Let me set the stage a bit here: the other day an article was published on ESPN chronicling the why and how of coach John Calipari’s(Kentucky Basketball) and Nick Saban’s (Alabama Football) success at their respective universities; it was an in-depth analysis of what each has done so well over their careers to make them into the championship winning coaches they’re known as today.
Now, the points you’d expect to come up during the reading of this article, do come up in regards to the why these two coaches have done so well (i.e. the attention each pays to building a competitive environment, bringing in the best of the best at every position, and remaining even-keeled in their respective approaches to coaching) but it was a comment by former Georgia recruiting target Geno Smith which ended up catching my attention.
“I would imagine … he raises the bar and then really pushes them through their comfort level, which is what we do here,” Calipari said. “And they understand coming in that if you’re coming to Alabama, you’re the biggest game on everybody’s schedule. If you’re not ready for that, don’t come here. And the other thing is when you come here, you’re not the only guy that can play football. There’s going to be 40 or 50 just like you with aspirations to be in the NFL. If you’re going to screw around, don’t come here, (you) can’t do it here.”
Freshman cornerback Geno Smith corroborated Calipari’s story. The former four-star prospect spurned his home state Georgia Bulldogs to come to Tuscaloosa, Ala., and play for Saban. He knew what he was getting into when he gave his signature to the Crimson Tide. After struggling early in the season, admittedly buckling under a complex playbook, Smith came on late and started at nickelback.
“Every day it’s competition,” he said. “When we go against scout, we have good scout players, believe it or not. When we go good-on-good, you have to bring it every day because everyone is watching. There’s a lot of competition going on out there day in and day out.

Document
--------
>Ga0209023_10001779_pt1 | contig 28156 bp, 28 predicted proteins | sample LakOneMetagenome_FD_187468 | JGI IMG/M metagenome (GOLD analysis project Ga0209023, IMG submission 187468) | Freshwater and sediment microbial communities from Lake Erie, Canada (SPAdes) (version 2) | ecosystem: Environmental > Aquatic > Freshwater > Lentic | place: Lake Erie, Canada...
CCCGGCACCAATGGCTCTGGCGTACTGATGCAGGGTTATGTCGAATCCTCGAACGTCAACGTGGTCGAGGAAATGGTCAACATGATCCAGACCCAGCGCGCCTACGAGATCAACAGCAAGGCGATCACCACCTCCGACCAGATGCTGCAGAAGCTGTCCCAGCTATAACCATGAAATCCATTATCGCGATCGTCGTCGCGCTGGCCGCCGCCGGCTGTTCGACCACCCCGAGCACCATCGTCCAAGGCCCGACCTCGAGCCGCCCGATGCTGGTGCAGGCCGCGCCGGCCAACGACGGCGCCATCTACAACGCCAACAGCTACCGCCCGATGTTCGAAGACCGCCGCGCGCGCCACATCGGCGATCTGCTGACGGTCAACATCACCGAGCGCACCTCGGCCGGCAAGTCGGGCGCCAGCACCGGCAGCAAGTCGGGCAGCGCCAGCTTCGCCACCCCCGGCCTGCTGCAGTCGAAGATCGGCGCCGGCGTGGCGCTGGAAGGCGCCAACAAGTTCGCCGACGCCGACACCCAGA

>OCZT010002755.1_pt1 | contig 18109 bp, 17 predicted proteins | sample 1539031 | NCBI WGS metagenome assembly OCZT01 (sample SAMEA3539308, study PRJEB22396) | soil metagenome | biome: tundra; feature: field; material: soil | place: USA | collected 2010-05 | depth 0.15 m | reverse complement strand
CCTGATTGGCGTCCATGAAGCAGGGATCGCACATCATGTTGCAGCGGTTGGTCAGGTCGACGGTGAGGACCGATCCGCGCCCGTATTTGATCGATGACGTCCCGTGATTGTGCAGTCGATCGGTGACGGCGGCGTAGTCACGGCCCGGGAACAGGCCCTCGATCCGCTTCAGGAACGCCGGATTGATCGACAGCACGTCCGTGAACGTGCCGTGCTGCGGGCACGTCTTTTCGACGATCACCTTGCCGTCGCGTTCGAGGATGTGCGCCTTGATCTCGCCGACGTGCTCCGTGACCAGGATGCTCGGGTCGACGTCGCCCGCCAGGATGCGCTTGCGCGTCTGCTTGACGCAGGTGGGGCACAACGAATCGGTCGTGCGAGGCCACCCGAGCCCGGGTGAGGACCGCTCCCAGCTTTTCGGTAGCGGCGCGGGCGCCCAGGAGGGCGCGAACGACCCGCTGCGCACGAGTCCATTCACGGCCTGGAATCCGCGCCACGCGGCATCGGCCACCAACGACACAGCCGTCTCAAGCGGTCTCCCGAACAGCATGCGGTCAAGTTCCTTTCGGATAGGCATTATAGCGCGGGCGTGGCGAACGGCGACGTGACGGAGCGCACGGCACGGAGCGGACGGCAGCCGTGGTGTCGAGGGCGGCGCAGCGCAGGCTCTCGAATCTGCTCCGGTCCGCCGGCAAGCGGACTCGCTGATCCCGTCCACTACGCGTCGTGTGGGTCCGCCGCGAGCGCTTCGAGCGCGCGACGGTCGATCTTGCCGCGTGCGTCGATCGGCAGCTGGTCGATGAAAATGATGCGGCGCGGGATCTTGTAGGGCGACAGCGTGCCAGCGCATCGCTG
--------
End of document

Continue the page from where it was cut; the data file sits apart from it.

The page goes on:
“I have friends at Georgia. How we practice here is completely different. We’re physical. We tackle each other.” [emphasis added]
Before I make the mistake of sounding like too much of a non-objective homer for my homestate Bulldogs, let me make it clear that Smith’s assessment is one that I’ve heard discussed amongst actual Bulldog fans; the issues regarding Georgia’s defense and its seeming inability to play consistently—even with upper echelon talent on the field—has been a point of frustration and intense debate for quite some time; long before Todd Grantham arrived on the scene.
That said, I have witnessed the subtle changes made by both Mark Richt and Todd Grantham (the return of mat drills, two-a-days, no more publicized pool visits, more physical practices in-season) over the past few seasons and feel they have made a world of difference towards getting the Bulldogs back into the national spotlight once again.
But even with those changes in place and seemingly working, you look at the amount of yards the Dawgs gave up to the running game last season (even against mediocre competition) and you can’t help but wonder if there is a smidgen of truth to the notion that fundamentals are still lacking in Athens; is there something to Smith’s comments, even if they are on a theoretical level?
The fact of the matter is Georgia’s defense did not play up to its potential last season, why that is I do not know, but I will say that I will be very interested to see how Georgia’s new defensive line coach does in comparison to Rodney Garner because, despite what Garner and Grantham have each spun to us via media outlets, most fans are aware of the dissension which existed between the two; did their lack of coaching chemistry cause some of the defensive line issues we saw on the football field last season?
Your guess is as good as mine, I’m sure, but it’s certainly a conversation that will be had again at some point.
What say you?
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